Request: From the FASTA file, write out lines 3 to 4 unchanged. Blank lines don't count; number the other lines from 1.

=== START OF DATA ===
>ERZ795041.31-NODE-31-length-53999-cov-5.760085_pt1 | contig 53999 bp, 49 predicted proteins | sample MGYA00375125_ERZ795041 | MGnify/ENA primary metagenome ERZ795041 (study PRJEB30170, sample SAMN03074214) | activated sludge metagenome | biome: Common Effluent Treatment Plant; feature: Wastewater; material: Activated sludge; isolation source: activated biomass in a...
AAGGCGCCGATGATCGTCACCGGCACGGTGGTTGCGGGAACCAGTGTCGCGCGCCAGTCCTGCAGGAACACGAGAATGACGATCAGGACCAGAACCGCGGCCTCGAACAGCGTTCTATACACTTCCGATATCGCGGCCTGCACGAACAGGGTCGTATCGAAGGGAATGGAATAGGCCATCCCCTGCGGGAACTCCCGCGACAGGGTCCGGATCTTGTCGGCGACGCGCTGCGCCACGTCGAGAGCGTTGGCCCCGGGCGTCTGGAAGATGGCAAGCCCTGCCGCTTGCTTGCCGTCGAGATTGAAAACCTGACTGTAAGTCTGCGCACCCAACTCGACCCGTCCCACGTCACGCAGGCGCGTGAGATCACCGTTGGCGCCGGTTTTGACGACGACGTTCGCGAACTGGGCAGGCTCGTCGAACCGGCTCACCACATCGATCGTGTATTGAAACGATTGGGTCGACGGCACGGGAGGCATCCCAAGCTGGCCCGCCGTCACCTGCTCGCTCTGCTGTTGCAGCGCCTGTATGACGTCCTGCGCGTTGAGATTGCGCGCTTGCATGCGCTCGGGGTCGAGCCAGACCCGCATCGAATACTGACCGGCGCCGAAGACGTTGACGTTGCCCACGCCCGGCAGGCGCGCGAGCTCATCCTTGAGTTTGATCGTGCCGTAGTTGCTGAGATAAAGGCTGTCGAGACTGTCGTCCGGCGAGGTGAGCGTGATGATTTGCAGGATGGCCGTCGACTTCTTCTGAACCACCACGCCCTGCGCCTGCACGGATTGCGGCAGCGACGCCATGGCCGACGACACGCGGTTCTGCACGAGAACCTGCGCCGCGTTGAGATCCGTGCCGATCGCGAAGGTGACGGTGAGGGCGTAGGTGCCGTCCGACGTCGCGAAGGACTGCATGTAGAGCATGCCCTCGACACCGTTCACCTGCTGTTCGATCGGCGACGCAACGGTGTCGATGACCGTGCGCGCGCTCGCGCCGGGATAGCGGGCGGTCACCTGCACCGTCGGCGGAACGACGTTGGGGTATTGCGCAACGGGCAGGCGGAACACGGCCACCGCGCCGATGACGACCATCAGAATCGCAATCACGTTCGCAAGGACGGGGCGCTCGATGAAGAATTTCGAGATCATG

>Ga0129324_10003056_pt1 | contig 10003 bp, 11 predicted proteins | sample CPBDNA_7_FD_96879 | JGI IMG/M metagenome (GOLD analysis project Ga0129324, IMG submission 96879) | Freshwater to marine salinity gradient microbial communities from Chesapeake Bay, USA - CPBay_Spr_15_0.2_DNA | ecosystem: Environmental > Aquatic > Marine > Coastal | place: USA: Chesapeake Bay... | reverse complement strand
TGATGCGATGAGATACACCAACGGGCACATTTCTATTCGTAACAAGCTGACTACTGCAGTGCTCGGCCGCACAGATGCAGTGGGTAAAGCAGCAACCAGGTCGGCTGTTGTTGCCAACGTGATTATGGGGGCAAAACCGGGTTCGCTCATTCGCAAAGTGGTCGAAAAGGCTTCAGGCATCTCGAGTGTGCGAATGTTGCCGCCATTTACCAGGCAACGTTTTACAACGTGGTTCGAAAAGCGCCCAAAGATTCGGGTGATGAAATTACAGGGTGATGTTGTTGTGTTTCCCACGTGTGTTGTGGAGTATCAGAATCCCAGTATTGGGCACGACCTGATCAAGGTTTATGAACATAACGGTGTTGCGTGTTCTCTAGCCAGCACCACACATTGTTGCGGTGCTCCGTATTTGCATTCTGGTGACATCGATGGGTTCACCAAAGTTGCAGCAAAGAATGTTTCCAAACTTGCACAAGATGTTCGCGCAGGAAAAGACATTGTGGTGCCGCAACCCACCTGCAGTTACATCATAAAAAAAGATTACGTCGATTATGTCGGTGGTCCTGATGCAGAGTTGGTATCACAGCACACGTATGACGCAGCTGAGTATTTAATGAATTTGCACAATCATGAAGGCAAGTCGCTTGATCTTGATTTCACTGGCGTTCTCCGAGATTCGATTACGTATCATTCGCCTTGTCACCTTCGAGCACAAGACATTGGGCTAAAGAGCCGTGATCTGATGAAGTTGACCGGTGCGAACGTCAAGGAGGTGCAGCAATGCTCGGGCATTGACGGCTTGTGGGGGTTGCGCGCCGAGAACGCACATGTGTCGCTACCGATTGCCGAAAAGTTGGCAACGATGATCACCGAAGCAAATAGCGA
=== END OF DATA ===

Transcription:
>Ga0129324_10003056_pt1 | contig 10003 bp, 11 predicted proteins | sample CPBDNA_7_FD_96879 | JGI IMG/M metagenome (GOLD analysis project Ga0129324, IMG submission 96879) | Freshwater to marine salinity gradient microbial communities from Chesapeake Bay, USA - CPBay_Spr_15_0.2_DNA | ecosystem: Environmental > Aquatic > Marine > Coastal | place: USA: Chesapeake Bay... | reverse complement strand
TGATGCGATGAGATACACCAACGGGCACATTTCTATTCGTAACAAGCTGACTACTGCAGTGCTCGGCCGCACAGATGCAGTGGGTAAAGCAGCAACCAGGTCGGCTGTTGTTGCCAACGTGATTATGGGGGCAAAACCGGGTTCGCTCATTCGCAAAGTGGTCGAAAAGGCTTCAGGCATCTCGAGTGTGCGAATGTTGCCGCCATTTACCAGGCAACGTTTTACAACGTGGTTCGAAAAGCGCCCAAAGATTCGGGTGATGAAATTACAGGGTGATGTTGTTGTGTTTCCCACGTGTGTTGTGGAGTATCAGAATCCCAGTATTGGGCACGACCTGATCAAGGTTTATGAACATAACGGTGTTGCGTGTTCTCTAGCCAGCACCACACATTGTTGCGGTGCTCCGTATTTGCATTCTGGTGACATCGATGGGTTCACCAAAGTTGCAGCAAAGAATGTTTCCAAACTTGCACAAGATGTTCGCGCAGGAAAAGACATTGTGGTGCCGCAACCCACCTGCAGTTACATCATAAAAAAAGATTACGTCGATTATGTCGGTGGTCCTGATGCAGAGTTGGTATCACAGCACACGTATGACGCAGCTGAGTATTTAATGAATTTGCACAATCATGAAGGCAAGTCGCTTGATCTTGATTTCACTGGCGTTCTCCGAGATTCGATTACGTATCATTCGCCTTGTCACCTTCGAGCACAAGACATTGGGCTAAAGAGCCGTGATCTGATGAAGTTGACCGGTGCGAACGTCAAGGAGGTGCAGCAATGCTCGGGCATTGACGGCTTGTGGGGGTTGCGCGCCGAGAACGCACATGTGTCGCTACCGATTGCCGAAAAGTTGGCAACGATGATCACCGAAGCAAATAGCGA